Comparisons have been made with huge online services like World of Warcraft, but those comparisons utterly miss the point. World of Warcraft's servers do a lot of heavy lifting, certainly - hundreds of thousands of concurrent players are handled on the server-side, their movements and actions in-game orchestrated by the server farms to which they connect. However, the processing carried out at the server side for each individual player pales in comparison to the extraordinary CPU and GPU power used on the client-side to render an attractive 3D world filled with beautiful animations and effects.
It's a back of the envelope calculation, I confess, but I feel fairly confident in this assertion; if Blizzard were to adopt the OnLive model, and stream hi-def video to each of its players rather than offloading the 3D rendering to the user's PCs, World of Warcraft would make a massive monthly loss. The firm would have to increase its subscription fee many times over to compensate for the additional costs.
OnLive is a brave and interesting idea, and its technology will undoubtedly find applications - I can imagine, for instance, that in future we may tuck away the hot, noisy, bulky PCs which hold our graphics cards and hard drives into a closet somewhere, and play games on thin clients like our televisions or netbook laptops, streamed over the wireless network using an OnLive-style system.
However, even overlooking the technological problems (frankly, broadband networks in most places simply aren't up to the task suggested here, and that's even if the video compression works as well as advertised), OnLive's business model simply doesn't add up. Videogames remain cutting edge, technologically, because the cost of new hardware is spread out among consumers. Pooling that entire cost into a gigantic datacentre, an IT engineering feat beyond anything previously attempted, and then trying to pay for it through an ongoing subscription system is an idea which may sound great - but making it work economically is very, very hard.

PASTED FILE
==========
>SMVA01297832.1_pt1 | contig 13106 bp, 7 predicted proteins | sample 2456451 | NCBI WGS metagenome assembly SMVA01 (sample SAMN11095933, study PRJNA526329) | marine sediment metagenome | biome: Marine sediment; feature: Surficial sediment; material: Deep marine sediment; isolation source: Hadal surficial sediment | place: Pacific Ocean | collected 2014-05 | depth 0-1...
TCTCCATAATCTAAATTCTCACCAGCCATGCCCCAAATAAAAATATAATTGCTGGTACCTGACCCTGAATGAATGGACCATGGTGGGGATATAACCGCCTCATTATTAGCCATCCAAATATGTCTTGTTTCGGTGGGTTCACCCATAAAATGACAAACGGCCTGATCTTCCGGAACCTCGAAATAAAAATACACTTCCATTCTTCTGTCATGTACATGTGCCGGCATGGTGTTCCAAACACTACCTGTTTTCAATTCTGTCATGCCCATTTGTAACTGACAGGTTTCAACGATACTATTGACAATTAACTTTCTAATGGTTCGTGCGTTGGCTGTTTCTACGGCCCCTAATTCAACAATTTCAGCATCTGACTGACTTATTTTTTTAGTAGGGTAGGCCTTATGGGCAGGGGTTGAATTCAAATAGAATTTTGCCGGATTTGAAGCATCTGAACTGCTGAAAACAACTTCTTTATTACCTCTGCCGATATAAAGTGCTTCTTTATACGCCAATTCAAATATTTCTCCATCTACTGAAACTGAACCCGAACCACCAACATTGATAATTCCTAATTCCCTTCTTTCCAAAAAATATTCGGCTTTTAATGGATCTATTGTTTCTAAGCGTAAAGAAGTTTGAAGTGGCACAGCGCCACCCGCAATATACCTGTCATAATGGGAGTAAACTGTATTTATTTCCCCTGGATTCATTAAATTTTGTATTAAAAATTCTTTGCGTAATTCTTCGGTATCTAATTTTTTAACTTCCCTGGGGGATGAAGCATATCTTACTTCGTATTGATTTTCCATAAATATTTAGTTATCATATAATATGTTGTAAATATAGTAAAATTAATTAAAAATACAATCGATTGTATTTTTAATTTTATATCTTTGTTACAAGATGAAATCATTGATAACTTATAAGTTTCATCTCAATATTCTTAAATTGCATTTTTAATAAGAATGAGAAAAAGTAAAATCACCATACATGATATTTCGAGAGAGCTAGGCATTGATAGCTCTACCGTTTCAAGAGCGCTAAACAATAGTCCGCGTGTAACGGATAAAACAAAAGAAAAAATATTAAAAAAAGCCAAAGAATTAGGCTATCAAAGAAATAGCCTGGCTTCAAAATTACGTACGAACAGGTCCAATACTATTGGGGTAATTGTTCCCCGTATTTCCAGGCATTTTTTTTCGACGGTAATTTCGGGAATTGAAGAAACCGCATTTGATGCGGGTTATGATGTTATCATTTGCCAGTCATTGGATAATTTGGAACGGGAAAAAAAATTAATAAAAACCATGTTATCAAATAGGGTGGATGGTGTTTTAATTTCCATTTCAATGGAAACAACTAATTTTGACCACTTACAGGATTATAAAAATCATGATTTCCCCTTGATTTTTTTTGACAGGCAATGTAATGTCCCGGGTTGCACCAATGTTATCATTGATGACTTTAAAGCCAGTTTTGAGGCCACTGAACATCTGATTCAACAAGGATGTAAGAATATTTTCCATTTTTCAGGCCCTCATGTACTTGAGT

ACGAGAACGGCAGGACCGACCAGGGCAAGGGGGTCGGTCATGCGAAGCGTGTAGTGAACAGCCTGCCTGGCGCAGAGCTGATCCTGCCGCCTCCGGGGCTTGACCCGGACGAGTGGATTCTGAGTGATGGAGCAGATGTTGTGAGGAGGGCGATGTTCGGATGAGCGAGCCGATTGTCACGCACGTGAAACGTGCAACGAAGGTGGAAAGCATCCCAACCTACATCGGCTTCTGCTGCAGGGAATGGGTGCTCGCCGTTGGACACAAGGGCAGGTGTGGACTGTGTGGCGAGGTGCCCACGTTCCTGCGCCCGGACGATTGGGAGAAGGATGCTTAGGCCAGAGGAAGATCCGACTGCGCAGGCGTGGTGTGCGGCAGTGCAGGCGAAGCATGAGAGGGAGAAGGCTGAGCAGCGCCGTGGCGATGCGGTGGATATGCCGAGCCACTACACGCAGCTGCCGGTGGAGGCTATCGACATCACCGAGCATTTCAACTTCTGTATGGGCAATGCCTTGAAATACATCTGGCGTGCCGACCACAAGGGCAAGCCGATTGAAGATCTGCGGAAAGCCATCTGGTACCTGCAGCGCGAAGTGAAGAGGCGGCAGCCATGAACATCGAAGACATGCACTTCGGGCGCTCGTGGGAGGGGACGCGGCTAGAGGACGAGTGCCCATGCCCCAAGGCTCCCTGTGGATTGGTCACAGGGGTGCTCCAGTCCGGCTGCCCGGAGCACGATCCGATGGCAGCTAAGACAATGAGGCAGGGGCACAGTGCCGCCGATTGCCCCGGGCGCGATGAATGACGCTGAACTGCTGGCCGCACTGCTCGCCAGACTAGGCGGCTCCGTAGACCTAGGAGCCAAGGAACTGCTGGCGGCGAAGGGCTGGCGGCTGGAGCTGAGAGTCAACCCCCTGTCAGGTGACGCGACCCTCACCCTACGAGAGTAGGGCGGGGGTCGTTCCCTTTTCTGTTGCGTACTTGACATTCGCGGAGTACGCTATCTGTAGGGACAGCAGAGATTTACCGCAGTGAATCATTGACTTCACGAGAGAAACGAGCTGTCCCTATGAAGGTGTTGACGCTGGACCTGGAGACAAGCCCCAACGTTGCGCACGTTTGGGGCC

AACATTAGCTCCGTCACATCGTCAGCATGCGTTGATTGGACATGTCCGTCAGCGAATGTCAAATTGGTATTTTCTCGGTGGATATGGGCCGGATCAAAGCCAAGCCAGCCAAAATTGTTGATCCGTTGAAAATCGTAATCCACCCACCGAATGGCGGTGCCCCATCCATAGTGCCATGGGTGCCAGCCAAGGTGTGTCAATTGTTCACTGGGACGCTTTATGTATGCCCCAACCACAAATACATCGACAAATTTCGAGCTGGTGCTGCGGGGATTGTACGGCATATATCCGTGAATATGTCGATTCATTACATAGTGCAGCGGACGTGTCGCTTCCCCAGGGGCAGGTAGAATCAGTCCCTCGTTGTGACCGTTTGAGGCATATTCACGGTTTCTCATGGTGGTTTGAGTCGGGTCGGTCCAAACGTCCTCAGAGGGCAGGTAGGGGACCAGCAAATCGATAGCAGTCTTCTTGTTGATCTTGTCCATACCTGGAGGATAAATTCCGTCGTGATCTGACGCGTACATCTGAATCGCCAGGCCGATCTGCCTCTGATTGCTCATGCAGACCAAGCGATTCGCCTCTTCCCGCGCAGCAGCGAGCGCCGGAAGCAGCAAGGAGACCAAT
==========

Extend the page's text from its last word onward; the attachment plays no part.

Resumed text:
A day may well come, in the future, when the GPUs needed to run high-end videogames are so commoditised that it'll be easy to pack 25 or 50 of them onto a single blade of a server system, and leave them humming away in a standard data centre. On that day, OnLive may be a workable idea - although equally, on that day, those same GPUs will probably be built into so many consumer devices like televisions and phones that it'll still be silly to offload the rendering work to an unnecessary server farm. Cloud computing is an exciting buzz term right now, but as with every other technological craze, there's an important mantra to bear in mind; just because it's possible, doesn't mean you should do it.